Apple Inc.’s fiscal second-quarter profit jumped 36 percent on blistering sales of Macintosh computers — and beat Wall Street estimates — but its stock dipped on a lower-than-expected profit forecast.
The Mac and iPod maker is believed to be especially vulnerable to slowing consumer spending in the United States because of its stronger presence here than overseas, a factor that has contributed to a 20 percent decline in Apple’s stock price since the start of the year.
Another factor weighing on Apple during the second and third quarters is the company’s decision to delay recognizing iPhone sales until a software upgrade for the multimedia gadget is shipped this summer.
But the company has traditionally issued conservative financial forecasts, and sales in the United States were particularly strong in the latest quarter. So many investors were left scratching their heads about how to interpret Apple’s guidance.
Apple shares fell $1.18, or less than 1 percent, to $161.71 in after-hours trading, climbing back from a dip of nearly 5 percent right after the close of trading and the release of the earnings report. The shares had closed up $2.69, or 1.7 percent, at $162.89, during the regular session.
“The stock was all over the place, but I thought it was a great quarter,” said Jane Snorek, senior analyst of technology stocks at First American Funds.
“The most important part is that the Apple consumer seems to be immune to economic weakness,” she said. “This is a very U.S.-centric story. The guidance could have been horrendous. They could have said they were seeing pricing pressure, or the stores weren’t doing well. But I see it as, I’m perfectly safe buying the stock now.”
The Cupertino-based company earned $1.05 billion, or $1.16 per share, in its second quarter, which ended March 29. That’s 9 cents per share better than what analysts surveyed by Thomson Financial were expecting on average.
During the same period last year, Apple earned $770 million, or 87 cents per share.
Revenue jumped 43 percent in the period to $7.51 billion — also beating Wall Street’s expectations. Analysts were predicting Apple would rake in $6.96 billion.
Apple said this year brought the strongest sales and earnings performance during the March quarter in Apple’s history.
Apple’s chief financial officer, Peter Oppenheimer, would not specifically address in an interview how Apple might be affected by slowing domestic consumer spending, but he noted that Apple’s sales growth overall is expected to continue accelerating, a sign the company is faring well despite the economic downturn.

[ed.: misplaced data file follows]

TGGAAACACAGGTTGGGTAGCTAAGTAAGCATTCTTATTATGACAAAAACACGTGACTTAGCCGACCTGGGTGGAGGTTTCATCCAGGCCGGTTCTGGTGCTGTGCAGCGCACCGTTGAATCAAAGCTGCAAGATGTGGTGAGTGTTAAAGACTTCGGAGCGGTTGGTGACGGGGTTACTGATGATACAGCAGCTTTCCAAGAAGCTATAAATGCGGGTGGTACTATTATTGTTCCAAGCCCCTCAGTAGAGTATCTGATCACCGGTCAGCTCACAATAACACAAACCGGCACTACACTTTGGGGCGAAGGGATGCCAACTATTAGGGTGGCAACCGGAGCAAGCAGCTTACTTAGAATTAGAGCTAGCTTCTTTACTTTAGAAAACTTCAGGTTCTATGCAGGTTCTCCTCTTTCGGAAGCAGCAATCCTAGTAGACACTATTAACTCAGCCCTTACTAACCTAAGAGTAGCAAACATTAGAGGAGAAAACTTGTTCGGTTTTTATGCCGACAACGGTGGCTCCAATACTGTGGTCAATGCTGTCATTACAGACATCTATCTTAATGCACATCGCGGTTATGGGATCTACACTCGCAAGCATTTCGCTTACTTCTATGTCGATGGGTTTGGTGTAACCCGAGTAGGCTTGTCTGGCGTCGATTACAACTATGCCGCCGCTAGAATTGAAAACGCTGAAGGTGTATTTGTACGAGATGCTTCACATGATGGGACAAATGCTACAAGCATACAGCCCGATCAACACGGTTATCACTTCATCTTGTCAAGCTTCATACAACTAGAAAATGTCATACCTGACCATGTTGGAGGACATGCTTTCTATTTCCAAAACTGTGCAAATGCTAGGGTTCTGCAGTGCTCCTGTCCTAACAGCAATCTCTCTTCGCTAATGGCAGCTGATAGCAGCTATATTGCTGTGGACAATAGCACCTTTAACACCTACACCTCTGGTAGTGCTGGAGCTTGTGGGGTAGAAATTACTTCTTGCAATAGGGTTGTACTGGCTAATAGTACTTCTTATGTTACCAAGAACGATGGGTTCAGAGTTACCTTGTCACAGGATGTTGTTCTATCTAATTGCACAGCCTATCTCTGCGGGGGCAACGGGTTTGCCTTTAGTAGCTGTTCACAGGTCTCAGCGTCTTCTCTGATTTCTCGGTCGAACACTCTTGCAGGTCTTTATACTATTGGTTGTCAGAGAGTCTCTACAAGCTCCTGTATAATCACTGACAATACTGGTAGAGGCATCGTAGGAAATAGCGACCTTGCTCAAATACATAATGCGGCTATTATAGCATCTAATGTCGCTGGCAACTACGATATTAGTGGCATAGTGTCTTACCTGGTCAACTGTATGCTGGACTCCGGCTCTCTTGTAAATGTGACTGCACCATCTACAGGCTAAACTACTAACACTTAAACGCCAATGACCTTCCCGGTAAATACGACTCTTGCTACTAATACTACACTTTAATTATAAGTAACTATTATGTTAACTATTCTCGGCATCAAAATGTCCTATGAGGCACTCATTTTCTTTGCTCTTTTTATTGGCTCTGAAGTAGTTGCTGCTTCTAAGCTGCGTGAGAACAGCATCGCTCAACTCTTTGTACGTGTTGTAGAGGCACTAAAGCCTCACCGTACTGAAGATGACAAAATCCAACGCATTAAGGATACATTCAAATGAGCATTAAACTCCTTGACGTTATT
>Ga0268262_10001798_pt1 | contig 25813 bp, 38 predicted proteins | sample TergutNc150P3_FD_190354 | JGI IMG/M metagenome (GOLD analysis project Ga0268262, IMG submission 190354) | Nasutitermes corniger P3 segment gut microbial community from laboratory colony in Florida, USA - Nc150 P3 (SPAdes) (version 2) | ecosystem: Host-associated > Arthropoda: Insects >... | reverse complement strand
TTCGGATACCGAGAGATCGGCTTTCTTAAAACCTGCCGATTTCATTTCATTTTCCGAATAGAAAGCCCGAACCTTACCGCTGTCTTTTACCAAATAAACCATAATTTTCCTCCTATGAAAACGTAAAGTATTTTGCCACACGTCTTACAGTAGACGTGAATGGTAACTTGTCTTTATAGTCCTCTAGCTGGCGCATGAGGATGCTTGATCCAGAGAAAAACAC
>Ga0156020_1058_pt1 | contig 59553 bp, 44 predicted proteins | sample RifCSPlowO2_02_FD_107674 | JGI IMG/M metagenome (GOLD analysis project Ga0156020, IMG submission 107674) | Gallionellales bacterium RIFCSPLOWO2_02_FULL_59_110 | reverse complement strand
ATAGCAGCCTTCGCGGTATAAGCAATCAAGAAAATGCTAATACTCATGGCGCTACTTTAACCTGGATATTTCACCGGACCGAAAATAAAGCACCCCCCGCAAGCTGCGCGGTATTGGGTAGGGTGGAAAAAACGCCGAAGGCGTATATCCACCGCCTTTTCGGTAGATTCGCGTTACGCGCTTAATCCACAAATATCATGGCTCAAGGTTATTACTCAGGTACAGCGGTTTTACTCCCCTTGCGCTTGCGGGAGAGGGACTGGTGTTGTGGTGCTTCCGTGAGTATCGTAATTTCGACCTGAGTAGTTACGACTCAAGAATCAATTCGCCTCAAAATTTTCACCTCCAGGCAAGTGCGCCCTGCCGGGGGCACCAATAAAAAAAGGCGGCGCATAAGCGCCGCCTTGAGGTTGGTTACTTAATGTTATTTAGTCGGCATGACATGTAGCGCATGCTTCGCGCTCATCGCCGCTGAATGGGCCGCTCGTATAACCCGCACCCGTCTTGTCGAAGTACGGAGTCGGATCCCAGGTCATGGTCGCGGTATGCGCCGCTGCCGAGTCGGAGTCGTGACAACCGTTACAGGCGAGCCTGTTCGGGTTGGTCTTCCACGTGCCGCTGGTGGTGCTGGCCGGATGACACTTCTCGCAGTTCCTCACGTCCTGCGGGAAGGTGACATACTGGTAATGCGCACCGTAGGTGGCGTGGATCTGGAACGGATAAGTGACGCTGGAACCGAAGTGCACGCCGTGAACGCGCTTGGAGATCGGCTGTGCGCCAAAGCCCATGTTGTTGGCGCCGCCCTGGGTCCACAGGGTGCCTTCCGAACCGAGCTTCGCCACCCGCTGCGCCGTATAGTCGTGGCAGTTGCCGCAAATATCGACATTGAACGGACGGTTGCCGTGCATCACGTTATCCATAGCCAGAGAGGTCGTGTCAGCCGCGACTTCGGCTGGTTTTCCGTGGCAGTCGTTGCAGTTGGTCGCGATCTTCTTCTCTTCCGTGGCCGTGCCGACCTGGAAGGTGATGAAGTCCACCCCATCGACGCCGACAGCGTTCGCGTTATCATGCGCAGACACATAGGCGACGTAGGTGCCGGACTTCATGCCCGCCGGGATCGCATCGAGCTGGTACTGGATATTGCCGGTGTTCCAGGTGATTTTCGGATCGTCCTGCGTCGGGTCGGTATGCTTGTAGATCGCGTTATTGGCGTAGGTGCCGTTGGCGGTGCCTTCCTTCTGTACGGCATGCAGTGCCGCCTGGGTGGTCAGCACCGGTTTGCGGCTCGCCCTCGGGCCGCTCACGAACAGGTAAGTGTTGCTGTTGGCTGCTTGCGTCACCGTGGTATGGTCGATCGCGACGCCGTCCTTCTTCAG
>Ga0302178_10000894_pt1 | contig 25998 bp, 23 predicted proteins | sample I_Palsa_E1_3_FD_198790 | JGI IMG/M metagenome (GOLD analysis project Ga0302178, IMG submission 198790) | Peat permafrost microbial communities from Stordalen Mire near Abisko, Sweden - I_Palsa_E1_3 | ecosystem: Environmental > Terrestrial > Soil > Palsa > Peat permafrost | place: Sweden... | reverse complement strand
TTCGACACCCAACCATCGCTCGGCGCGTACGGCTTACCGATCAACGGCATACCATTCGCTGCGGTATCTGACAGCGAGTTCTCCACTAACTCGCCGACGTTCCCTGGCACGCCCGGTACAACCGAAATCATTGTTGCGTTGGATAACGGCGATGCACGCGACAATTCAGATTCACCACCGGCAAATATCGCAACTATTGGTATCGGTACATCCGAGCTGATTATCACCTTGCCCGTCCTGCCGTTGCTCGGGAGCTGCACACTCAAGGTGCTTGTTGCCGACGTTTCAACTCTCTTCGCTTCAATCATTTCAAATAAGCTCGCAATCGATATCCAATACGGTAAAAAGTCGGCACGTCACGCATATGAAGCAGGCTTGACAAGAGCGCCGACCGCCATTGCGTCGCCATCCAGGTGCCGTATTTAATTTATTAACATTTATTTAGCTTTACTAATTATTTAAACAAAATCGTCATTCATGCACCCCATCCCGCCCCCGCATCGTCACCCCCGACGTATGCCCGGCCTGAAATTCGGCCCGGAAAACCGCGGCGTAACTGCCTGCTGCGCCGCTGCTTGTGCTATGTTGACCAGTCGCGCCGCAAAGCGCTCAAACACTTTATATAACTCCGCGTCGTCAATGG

Management is aware of the economic pressures but is focused on running the company, which performed “exceptionally well” and turned in an “awesome” quarter, he said.
The company forecast profits for the fiscal third quarter of $1 per share, short of the $1.10 per share in the average analyst estimate and at the low end of what all analysts polled were expecting.
The company expects sales of about $7.2 billion, slightly above the $7.16 billion Wall Street was expecting.
Apple sold 2.29 million Macintosh computers during the second quarter, a 51 percent jump over a year ago. The company sold 10.6 million iPods during the quarter, one percent higher than last year, and 1.7 million iPhones.
Apple’s stock, which had quadrupled from its recent low of $50.67 in July 2006 to a high of $202.96 in December of last year, has suffered recently amid worries about intensifying competition and fears it could be hurt by economic jitters that are tamping down consumer spending.
The stock dropped as low as $120 earlier this year but has since rebounded on signs Apple’s Macintosh business is gaining more market share and optimism about the iPhone.
Apple unveiled new software in March for the iPhone that allows third-party developers to build applications for the multimedia gadget — they had been locked out before — and makes the iPhone compatible with Microsoft Corp.’s Exchange software.
The latter is Apple’s attempt to woo more business customers while addressing a key weakness in the iPhone and placing it in more direct competition with Research in Motion Ltd.’s BlackBerry and Palm Inc.’s Treo smart phones.
Apple executives reiterated the company’s goal to sell 10 million iPhones by the end of 2008.